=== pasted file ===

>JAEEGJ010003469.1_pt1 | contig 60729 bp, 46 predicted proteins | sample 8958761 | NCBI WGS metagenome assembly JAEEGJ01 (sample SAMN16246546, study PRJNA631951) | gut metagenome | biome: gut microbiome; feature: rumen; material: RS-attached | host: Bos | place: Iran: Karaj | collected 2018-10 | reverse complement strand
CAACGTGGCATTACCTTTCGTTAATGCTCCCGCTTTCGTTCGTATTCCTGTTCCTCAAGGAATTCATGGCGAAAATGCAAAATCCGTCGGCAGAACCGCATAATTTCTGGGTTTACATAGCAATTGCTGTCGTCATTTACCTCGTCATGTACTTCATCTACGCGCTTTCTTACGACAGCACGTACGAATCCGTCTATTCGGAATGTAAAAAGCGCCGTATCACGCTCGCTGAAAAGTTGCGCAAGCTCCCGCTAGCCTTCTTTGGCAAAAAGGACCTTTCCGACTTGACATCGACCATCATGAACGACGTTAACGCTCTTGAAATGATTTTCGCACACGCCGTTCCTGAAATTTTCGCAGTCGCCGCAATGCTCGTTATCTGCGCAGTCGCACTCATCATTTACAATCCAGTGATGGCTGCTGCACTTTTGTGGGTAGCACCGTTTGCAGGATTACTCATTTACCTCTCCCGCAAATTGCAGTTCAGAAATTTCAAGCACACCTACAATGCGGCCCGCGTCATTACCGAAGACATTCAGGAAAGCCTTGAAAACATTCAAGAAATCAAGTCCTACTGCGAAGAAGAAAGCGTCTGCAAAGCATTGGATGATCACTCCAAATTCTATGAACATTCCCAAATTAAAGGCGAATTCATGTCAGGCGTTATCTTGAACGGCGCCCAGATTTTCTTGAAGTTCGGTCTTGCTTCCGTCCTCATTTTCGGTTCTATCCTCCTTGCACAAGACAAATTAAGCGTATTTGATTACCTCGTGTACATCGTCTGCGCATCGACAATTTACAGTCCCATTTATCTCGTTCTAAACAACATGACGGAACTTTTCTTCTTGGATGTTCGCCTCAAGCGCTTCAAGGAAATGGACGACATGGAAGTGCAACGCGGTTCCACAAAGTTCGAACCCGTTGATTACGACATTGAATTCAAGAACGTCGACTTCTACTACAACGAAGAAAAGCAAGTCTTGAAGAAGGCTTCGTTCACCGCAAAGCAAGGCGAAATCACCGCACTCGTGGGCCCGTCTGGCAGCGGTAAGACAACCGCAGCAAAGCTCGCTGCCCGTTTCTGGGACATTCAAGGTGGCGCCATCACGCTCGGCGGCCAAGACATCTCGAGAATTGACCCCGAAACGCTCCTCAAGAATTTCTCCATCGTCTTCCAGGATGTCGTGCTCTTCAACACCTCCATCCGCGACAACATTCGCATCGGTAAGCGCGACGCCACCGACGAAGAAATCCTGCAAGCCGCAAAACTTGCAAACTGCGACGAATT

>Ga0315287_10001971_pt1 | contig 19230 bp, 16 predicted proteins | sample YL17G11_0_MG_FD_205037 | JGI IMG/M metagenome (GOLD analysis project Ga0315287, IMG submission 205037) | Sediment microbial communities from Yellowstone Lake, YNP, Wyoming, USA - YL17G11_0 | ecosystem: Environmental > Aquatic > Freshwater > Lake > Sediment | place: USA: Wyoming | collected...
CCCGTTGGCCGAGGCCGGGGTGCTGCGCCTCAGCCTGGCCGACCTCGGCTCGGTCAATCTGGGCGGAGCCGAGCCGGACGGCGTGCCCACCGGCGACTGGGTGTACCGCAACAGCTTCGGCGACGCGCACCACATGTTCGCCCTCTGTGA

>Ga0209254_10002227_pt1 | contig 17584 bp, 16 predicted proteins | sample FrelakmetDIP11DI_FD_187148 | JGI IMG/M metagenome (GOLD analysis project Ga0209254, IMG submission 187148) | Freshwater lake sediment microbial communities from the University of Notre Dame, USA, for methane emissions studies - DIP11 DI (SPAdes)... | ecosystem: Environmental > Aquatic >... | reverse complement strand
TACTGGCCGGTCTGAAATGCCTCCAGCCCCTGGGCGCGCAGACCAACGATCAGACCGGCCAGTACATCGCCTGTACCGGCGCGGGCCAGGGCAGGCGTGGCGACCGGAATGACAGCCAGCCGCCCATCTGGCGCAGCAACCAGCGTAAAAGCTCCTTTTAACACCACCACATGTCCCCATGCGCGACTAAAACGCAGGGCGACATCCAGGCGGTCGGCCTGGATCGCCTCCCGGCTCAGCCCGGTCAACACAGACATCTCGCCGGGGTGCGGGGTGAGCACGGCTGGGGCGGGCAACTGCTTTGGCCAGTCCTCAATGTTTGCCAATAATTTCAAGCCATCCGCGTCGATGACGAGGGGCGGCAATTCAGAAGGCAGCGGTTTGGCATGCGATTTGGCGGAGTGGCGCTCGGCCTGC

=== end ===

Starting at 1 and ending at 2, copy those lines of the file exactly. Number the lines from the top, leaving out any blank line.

>JAEEGJ010003469.1_pt1 | contig 60729 bp, 46 predicted proteins | sample 8958761 | NCBI WGS metagenome assembly JAEEGJ01 (sample SAMN16246546, study PRJNA631951) | gut metagenome | biome: gut microbiome; feature: rumen; material: RS-attached | host: Bos | place: Iran: Karaj | collected 2018-10 | reverse complement strand
CAACGTGGCATTACCTTTCGTTAATGCTCCCGCTTTCGTTCGTATTCCTGTTCCTCAAGGAATTCATGGCGAAAATGCAAAATCCGTCGGCAGAACCGCATAATTTCTGGGTTTACATAGCAATTGCTGTCGTCATTTACCTCGTCATGTACTTCATCTACGCGCTTTCTTACGACAGCACGTACGAATCCGTCTATTCGGAATGTAAAAAGCGCCGTATCACGCTCGCTGAAAAGTTGCGCAAGCTCCCGCTAGCCTTCTTTGGCAAAAAGGACCTTTCCGACTTGACATCGACCATCATGAACGACGTTAACGCTCTTGAAATGATTTTCGCACACGCCGTTCCTGAAATTTTCGCAGTCGCCGCAATGCTCGTTATCTGCGCAGTCGCACTCATCATTTACAATCCAGTGATGGCTGCTGCACTTTTGTGGGTAGCACCGTTTGCAGGATTACTCATTTACCTCTCCCGCAAATTGCAGTTCAGAAATTTCAAGCACACCTACAATGCGGCCCGCGTCATTACCGAAGACATTCAGGAAAGCCTTGAAAACATTCAAGAAATCAAGTCCTACTGCGAAGAAGAAAGCGTCTGCAAAGCATTGGATGATCACTCCAAATTCTATGAACATTCCCAAATTAAAGGCGAATTCATGTCAGGCGTTATCTTGAACGGCGCCCAGATTTTCTTGAAGTTCGGTCTTGCTTCCGTCCTCATTTTCGGTTCTATCCTCCTTGCACAAGACAAATTAAGCGTATTTGATTACCTCGTGTACATCGTCTGCGCATCGACAATTTACAGTCCCATTTATCTCGTTCTAAACAACATGACGGAACTTTTCTTCTTGGATGTTCGCCTCAAGCGCTTCAAGGAAATGGACGACATGGAAGTGCAACGCGGTTCCACAAAGTTCGAACCCGTTGATTACGACATTGAATTCAAGAACGTCGACTTCTACTACAACGAAGAAAAGCAAGTCTTGAAGAAGGCTTCGTTCACCGCAAAGCAAGGCGAAATCACCGCACTCGTGGGCCCGTCTGGCAGCGGTAAGACAACCGCAGCAAAGCTCGCTGCCCGTTTCTGGGACATTCAAGGTGGCGCCATCACGCTCGGCGGCCAAGACATCTCGAGAATTGACCCCGAAACGCTCCTCAAGAATTTCTCCATCGTCTTCCAGGATGTCGTGCTCTTCAACACCTCCATCCGCGACAACATTCGCATCGGTAAGCGCGACGCCACCGACGAAGAAATCCTGCAAGCCGCAAAACTTGCAAACTGCGACGAATT